George Floyd Family’s Attorney Asks U.N. To Intervene With U.S. Justice System
Legal representation for the family of George Floyd is appealing to the United Nations to intervene in the case. Attorney Ben Crump says in a news release that he’d like the U.N. to step into the case, pressure the United States to hold the responsible police officers criminally accountable on the Federal level, and to encourage the U.S. to train police officers to de-escalate situations, rather than escalating force, and to push for a system with independent prosecution and autopsies in cases of death at the hands of police.
George Floyd died two weeks ago when a police officer held the man on the ground, with a knee to the neck, while he begged for air and his mother. Speaking at Floyd’s memorial last week, Ben Crump, who is representing the family of the deceased, called the event an act of torture, saying the nation has two justice systems, one for white people, and one that works differently for black people, and that justice requires that the same standards be held for all Americans. PBS has that full video here.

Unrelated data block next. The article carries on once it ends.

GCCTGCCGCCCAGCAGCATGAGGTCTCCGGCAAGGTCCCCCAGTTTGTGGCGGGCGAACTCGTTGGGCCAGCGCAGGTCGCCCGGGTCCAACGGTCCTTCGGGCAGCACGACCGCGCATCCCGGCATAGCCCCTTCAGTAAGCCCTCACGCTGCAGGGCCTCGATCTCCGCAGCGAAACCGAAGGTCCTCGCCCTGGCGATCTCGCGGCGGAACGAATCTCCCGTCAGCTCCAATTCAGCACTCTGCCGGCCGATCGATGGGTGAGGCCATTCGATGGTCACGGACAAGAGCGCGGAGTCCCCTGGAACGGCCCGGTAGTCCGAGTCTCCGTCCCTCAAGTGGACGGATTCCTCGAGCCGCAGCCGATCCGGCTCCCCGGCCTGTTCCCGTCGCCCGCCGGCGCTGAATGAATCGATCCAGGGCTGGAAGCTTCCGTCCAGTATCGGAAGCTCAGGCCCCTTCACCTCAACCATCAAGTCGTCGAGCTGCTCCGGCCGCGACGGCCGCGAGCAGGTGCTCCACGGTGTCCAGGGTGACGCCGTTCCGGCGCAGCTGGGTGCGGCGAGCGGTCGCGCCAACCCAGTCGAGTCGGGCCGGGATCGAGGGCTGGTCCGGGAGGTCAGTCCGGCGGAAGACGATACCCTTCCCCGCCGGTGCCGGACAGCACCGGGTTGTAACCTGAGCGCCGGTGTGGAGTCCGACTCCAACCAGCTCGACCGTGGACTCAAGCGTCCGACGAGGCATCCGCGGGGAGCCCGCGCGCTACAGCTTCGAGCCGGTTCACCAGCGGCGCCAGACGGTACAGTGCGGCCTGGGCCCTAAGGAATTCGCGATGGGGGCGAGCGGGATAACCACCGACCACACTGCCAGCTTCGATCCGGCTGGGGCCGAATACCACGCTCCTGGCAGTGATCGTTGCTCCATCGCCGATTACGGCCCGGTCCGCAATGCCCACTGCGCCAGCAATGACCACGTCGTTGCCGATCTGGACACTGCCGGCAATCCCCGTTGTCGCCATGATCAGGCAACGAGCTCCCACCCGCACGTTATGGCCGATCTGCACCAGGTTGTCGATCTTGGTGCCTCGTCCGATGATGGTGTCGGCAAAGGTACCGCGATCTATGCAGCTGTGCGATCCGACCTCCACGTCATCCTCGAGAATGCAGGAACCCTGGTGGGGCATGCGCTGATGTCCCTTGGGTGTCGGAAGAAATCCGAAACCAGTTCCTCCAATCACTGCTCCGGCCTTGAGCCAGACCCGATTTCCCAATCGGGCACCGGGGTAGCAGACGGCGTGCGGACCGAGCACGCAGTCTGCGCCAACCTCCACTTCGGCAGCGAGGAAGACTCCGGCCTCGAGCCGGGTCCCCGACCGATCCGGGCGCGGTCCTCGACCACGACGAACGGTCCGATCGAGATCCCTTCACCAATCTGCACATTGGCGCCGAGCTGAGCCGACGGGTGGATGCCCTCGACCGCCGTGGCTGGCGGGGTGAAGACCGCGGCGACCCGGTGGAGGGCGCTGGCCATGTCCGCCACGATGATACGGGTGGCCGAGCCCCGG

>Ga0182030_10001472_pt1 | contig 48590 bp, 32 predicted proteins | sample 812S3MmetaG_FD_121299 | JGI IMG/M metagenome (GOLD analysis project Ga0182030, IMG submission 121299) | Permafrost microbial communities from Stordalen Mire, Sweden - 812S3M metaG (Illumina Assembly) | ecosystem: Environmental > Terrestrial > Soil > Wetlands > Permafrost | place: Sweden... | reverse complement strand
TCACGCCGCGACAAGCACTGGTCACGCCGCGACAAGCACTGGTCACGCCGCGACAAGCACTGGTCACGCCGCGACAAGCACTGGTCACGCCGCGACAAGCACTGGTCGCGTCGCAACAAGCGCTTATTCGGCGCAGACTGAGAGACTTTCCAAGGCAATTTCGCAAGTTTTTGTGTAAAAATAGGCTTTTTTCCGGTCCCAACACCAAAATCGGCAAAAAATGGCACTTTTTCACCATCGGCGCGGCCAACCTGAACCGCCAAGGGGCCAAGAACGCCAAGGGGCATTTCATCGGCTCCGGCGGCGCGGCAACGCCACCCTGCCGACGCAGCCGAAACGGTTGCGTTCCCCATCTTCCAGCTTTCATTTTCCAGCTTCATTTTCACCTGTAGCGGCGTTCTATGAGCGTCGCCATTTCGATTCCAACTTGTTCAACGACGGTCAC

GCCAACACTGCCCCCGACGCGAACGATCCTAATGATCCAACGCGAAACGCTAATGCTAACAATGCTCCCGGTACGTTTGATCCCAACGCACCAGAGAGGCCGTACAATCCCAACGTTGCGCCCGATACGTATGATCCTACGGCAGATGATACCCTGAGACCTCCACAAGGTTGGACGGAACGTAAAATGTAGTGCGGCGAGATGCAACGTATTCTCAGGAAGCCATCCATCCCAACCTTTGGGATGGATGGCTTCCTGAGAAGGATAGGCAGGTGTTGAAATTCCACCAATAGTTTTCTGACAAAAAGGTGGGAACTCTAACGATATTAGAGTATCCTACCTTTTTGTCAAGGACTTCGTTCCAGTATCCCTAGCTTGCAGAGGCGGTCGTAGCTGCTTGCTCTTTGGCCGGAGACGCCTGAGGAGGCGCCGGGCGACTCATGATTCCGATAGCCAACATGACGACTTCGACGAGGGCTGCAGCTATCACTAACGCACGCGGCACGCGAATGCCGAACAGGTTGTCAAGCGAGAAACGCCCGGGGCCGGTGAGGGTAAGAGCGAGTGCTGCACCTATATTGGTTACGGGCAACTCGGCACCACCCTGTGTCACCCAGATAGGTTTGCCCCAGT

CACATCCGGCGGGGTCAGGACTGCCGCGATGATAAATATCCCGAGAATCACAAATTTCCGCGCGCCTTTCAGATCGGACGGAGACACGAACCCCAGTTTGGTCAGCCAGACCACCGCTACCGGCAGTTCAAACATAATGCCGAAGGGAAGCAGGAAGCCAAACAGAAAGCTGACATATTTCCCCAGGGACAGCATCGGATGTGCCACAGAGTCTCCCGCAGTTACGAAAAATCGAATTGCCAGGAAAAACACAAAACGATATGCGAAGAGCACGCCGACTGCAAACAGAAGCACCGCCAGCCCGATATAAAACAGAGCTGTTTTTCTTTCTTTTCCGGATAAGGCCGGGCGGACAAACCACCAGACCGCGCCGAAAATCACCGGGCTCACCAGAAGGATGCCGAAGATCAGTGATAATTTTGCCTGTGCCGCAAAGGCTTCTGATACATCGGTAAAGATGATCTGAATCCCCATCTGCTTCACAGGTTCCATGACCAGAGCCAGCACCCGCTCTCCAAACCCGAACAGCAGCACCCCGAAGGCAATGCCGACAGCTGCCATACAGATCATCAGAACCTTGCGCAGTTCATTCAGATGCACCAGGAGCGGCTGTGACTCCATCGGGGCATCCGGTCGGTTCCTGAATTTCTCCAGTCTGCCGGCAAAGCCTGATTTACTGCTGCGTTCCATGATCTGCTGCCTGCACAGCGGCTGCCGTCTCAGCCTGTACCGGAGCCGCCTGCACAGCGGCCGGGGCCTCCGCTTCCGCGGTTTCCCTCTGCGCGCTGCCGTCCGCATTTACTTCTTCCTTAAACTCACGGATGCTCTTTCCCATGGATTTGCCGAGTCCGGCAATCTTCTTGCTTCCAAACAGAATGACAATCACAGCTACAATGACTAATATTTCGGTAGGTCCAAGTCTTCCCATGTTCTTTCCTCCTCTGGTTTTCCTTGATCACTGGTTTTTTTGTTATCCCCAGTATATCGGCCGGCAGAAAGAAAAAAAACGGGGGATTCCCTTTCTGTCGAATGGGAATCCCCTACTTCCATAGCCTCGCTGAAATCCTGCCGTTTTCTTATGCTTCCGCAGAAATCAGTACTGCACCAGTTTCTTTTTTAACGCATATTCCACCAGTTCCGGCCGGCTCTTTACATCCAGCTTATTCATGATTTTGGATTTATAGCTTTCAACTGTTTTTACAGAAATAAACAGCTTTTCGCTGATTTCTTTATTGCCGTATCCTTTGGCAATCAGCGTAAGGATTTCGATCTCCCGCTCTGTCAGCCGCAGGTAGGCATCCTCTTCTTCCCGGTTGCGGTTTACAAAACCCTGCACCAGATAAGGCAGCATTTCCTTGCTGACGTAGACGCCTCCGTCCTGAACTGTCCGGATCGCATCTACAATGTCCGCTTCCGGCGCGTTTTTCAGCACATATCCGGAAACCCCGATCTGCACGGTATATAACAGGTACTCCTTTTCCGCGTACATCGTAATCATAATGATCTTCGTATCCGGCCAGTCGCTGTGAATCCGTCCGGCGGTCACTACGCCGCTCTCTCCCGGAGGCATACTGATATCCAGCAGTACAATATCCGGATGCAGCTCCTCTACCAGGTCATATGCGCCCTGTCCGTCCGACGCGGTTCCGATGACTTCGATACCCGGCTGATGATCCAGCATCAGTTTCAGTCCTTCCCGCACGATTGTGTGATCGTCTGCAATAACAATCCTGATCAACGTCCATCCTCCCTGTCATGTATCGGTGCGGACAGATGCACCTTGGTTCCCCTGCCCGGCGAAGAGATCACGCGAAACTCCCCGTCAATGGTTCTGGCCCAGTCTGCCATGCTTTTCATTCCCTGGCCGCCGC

On Monday, Crump shared a news release.
Nationally renowned civil rights attorney Ben Crump, the legal team, and the family of George Floyd, has submitted an urgent appeal to the United Nations to intervene in the case of Floyd’s death, encourage the US. government to press Federal criminal charges against the involved officers, and make recommendations for systemic police reform in the United States. The requested forms include de-escalating techniques, independent prosecutions and autopsies for every extrajudicial police killing in an effort to stop further human rights abuses including torture and extrajudicial killings of African Americans to protect their inherent and fundamental human rights.
The full statement goes on to mention other black men and women who have died at the hands of police, including Michael Brown of Missouri and Breonna Taylor, who was shot while she slept by officers conducting a no-knock raid on the wrong house in search of a man who was already in custody. Crump says the U.S. government “has consistently failed to hold police accountable, and did not bring Federal charges even in cases with irrefutable video evidence.”
According to ABC, Derek Chauvin, the officer who applied a knee to Floyd’s neck until he was dead, will appear in court today on charges of second-degree and third-degree murder, and manslaughter. The other three officers, Thomas Lane, J. Alexander Kueng, and Tou Thao, are also facing aiding and abetting charges for their roles in Floyd’s death. Floyd’s funeral services will also be held today, at the Fountain of Praise church in Houston, Texas